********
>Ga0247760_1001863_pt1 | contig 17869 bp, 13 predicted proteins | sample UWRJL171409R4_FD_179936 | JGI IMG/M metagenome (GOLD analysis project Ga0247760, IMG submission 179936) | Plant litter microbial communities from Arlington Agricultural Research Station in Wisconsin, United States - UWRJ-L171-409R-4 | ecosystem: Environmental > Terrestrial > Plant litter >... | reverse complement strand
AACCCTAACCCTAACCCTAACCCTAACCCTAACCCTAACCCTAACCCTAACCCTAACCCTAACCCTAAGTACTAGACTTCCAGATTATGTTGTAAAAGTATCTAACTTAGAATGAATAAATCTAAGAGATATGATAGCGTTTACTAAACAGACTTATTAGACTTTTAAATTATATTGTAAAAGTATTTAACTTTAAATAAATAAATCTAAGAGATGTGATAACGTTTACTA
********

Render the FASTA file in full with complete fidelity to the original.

>Ga0247760_1001863_pt1 | contig 17869 bp, 13 predicted proteins | sample UWRJL171409R4_FD_179936 | JGI IMG/M metagenome (GOLD analysis project Ga0247760, IMG submission 179936) | Plant litter microbial communities from Arlington Agricultural Research Station in Wisconsin, United States - UWRJ-L171-409R-4 | ecosystem: Environmental > Terrestrial > Plant litter >... | reverse complement strand
AACCCTAACCCTAACCCTAACCCTAACCCTAACCCTAACCCTAACCCTAACCCTAACCCTAACCCTAAGTACTAGACTTCCAGATTATGTTGTAAAAGTATCTAACTTAGAATGAATAAATCTAAGAGATATGATAGCGTTTACTAAACAGACTTATTAGACTTTTAAATTATATTGTAAAAGTATTTAACTTTAAATAAATAAATCTAAGAGATGTGATAACGTTTACTA